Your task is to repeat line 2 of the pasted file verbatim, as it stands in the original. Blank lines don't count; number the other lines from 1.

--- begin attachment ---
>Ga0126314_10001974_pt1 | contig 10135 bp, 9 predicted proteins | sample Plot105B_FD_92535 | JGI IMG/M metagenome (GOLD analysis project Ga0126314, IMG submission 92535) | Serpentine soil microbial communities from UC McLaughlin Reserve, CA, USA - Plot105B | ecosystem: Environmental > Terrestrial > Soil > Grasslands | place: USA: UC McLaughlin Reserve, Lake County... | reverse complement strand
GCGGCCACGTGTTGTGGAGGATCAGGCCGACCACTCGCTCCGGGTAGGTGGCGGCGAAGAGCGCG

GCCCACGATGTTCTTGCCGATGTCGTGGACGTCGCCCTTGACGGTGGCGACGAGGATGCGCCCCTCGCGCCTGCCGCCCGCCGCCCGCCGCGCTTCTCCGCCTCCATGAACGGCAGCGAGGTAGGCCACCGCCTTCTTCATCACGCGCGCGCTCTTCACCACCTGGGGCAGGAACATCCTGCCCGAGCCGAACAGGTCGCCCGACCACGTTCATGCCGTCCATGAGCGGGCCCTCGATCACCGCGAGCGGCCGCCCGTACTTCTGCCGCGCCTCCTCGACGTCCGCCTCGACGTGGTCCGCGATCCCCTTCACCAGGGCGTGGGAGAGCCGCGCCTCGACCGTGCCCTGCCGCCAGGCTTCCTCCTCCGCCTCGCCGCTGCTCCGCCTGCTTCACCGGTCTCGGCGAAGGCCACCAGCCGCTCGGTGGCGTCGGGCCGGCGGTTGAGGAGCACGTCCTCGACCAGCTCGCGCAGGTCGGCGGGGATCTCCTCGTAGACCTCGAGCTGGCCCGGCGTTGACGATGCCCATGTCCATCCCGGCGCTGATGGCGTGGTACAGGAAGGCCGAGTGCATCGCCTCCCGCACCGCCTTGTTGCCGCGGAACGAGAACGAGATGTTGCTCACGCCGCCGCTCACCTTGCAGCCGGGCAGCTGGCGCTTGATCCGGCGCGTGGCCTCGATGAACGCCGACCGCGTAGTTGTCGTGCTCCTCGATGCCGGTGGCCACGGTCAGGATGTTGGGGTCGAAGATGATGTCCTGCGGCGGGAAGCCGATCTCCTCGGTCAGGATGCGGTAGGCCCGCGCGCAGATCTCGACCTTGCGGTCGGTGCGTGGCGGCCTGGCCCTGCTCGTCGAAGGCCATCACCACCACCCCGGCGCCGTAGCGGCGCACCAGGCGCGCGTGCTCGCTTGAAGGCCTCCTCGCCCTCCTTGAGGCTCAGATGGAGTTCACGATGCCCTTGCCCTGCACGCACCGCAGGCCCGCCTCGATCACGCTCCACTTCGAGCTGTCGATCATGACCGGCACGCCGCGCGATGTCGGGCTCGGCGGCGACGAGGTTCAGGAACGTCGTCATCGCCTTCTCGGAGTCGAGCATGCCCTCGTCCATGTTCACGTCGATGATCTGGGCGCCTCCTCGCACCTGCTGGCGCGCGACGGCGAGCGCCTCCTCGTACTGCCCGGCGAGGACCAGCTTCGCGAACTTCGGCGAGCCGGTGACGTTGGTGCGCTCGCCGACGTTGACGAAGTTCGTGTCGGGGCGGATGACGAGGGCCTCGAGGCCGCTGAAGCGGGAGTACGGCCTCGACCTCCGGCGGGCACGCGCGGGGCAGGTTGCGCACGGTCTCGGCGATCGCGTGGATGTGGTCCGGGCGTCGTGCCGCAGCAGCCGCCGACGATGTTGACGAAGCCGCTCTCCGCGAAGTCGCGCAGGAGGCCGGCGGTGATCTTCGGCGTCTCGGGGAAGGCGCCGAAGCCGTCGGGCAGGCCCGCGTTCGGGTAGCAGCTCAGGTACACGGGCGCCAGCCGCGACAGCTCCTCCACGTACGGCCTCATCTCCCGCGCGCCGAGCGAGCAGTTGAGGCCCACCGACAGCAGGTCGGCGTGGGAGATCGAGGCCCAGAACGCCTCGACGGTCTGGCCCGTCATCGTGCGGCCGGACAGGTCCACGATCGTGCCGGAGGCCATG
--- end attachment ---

GCGGCCACGTGTTGTGGAGGATCAGGCCGACCACTCGCTCCGGGTAGGTGGCGGCGAAGAGCGCG